During the early, more optimistic days of this republic it was assumed that each individual citizen could become (and should prepare to become) President. For democracy was considered not only a collectivity of individuals, as was defined by W.H. Auden, but a collectivity of politically astute citizens who, by virtue of our vaunted system of universal education and our freedom of opportunity, would be prepared to govern. As things turned out it was an unlikely possibility – but not entirely, as is attested by the recent examples of a peanut farmer and the motion-picture actor.
-Ralph Ellison introduction of the 1981 edition of Invisible Man
“Perhaps those who are best suited to power are those who have never sought it”I thought this was an interesting idea – that the goal of any citizen is to be educated and informed enough to become president if called upon. It is a quaint idea, and as idealistic and unrealistic as the notion that we can all be racially colorblind or that we can simply accept each other’s deeply held religious and political beliefs. Of course, our founding father’s ideals only reached so far. When they said ‘citizens’, they really meant ‘white male landowners’.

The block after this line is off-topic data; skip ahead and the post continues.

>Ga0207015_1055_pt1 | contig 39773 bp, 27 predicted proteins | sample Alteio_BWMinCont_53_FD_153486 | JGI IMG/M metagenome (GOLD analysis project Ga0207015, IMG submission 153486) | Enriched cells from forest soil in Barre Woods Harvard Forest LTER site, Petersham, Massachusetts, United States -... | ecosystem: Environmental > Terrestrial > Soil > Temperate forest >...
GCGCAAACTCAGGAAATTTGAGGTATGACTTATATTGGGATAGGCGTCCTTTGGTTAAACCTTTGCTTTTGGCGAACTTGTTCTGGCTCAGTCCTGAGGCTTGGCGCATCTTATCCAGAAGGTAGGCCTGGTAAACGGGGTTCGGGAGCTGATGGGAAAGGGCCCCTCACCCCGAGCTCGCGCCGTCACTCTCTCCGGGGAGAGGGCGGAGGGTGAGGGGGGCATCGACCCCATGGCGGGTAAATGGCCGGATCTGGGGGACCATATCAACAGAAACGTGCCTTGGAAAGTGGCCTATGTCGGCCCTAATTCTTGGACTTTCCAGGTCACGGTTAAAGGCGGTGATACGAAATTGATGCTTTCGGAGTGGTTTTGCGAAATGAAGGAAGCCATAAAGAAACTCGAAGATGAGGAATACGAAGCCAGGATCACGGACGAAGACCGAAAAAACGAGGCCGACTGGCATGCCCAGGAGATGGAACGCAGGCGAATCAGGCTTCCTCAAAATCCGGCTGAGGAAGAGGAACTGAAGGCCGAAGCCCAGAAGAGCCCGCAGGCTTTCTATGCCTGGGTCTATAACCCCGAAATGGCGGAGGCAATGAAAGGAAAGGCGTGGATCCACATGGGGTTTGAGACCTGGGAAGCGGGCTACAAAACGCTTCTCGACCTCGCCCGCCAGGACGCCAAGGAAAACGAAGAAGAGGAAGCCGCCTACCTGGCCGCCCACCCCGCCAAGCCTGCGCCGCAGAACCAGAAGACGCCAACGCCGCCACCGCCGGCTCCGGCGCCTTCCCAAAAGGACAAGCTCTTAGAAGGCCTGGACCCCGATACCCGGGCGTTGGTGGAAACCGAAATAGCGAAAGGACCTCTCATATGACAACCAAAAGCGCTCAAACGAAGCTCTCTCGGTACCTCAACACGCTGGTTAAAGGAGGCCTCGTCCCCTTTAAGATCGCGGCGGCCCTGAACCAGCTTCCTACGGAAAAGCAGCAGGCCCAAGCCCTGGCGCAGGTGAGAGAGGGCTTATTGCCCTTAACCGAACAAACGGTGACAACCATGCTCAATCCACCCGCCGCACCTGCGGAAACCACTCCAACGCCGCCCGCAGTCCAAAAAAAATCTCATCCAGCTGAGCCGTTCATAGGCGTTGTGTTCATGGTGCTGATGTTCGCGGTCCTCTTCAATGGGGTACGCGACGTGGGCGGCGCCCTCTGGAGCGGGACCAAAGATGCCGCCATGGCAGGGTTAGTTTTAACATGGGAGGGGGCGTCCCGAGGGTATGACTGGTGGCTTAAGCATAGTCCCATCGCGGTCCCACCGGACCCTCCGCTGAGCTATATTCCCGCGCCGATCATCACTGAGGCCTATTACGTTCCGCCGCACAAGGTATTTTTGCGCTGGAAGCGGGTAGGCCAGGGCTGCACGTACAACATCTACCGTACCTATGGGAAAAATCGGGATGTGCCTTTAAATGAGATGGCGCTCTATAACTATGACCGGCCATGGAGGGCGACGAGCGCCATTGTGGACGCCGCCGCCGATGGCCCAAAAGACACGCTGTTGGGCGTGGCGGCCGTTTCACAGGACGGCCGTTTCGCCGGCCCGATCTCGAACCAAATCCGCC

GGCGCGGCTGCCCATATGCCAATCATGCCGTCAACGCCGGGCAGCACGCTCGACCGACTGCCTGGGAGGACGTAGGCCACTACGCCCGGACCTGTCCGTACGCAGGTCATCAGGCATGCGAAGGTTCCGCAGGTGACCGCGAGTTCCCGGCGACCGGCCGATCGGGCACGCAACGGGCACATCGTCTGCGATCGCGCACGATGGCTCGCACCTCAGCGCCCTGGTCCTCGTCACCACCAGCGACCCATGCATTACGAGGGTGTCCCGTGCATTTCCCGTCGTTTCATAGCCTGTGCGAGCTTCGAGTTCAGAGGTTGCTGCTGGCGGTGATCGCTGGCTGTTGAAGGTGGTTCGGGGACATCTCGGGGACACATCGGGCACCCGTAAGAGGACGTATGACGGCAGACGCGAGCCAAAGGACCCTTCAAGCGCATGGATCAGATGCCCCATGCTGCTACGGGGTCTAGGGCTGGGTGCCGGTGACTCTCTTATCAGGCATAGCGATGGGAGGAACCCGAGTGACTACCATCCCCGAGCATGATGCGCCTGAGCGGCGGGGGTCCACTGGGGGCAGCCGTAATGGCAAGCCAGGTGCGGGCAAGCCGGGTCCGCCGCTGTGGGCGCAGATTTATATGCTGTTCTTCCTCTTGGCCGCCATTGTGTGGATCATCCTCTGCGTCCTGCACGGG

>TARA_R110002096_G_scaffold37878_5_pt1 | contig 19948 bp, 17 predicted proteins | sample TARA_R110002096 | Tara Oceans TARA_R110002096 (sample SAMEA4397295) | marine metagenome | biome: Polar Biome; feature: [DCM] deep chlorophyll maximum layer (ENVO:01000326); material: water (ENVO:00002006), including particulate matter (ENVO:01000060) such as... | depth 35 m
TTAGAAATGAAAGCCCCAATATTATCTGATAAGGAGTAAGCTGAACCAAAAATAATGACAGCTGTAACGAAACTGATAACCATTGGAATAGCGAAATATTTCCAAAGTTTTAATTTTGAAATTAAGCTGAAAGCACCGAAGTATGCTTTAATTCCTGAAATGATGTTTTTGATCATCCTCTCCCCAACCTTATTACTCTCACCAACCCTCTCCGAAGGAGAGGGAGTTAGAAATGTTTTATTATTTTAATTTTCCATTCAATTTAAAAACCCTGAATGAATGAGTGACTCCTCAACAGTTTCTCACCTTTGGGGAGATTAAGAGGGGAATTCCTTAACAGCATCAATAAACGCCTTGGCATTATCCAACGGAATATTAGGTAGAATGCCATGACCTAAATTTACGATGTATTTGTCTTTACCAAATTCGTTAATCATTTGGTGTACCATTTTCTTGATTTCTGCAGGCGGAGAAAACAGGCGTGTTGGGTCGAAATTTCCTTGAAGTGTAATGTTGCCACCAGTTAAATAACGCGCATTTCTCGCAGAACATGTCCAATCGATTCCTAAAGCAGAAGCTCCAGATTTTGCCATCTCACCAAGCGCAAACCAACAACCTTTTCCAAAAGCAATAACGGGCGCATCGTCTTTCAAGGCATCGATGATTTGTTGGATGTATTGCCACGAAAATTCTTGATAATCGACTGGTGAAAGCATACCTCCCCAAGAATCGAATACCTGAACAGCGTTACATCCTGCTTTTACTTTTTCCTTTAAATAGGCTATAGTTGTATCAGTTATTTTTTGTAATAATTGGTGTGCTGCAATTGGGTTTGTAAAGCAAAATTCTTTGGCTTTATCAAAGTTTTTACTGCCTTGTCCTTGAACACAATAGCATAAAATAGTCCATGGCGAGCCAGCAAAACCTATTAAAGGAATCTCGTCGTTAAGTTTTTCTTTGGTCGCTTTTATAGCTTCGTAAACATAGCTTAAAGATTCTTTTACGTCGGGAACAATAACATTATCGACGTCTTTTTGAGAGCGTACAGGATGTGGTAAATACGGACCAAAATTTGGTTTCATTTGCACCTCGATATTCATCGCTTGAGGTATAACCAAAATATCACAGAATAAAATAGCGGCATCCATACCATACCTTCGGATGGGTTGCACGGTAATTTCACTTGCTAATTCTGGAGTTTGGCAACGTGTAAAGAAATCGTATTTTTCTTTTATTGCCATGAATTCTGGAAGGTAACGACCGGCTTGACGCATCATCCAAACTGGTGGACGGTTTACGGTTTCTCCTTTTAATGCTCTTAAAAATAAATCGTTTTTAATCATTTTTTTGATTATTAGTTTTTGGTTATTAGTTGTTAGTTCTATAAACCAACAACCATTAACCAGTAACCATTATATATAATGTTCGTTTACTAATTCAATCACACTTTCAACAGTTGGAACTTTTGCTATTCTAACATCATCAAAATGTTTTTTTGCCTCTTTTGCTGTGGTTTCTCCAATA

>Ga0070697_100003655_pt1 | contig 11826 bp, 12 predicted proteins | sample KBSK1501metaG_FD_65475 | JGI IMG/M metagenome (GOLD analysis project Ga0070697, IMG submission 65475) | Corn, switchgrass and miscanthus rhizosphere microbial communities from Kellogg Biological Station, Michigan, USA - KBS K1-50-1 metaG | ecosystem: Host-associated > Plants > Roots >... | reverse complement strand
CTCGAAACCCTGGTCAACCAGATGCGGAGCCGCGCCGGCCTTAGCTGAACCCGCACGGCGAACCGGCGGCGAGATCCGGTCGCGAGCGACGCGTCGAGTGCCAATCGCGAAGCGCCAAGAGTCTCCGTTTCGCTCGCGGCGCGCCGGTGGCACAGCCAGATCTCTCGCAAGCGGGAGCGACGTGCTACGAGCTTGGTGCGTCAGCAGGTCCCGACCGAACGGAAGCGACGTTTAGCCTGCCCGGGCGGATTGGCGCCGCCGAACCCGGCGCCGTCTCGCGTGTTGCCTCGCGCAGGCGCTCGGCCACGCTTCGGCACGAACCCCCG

- Albus Dumbledore, channeling Gandalf the Grey
It is hard not to make jokes that any random person plucked from the populace could have made better decisions than many recent presidents. Heck, monkeys making decisions using magic eight balls could probably have done better over the last 6 years. Still, I’m not ready to make the jump that any random citizen is qualified to govern. I suppose that makes me elitist, but know that I also think many actual presidents are not qualified to govern either.
But idealistic notions like this are useful, if only to measure ourselves against our unattainable goals. How would we improve education in this country if our goal was to make everyone ready to be president? How would we change our infotainment-like news, our violence-ridden entertainment, or our winner-take-most-all economic system? If we were one lottery dice throw away from placing a possible inner-city drug lord as President, we might take steps to reduce the number of drug lords available in the pool, ideally by eliminating the conditions under which they arise.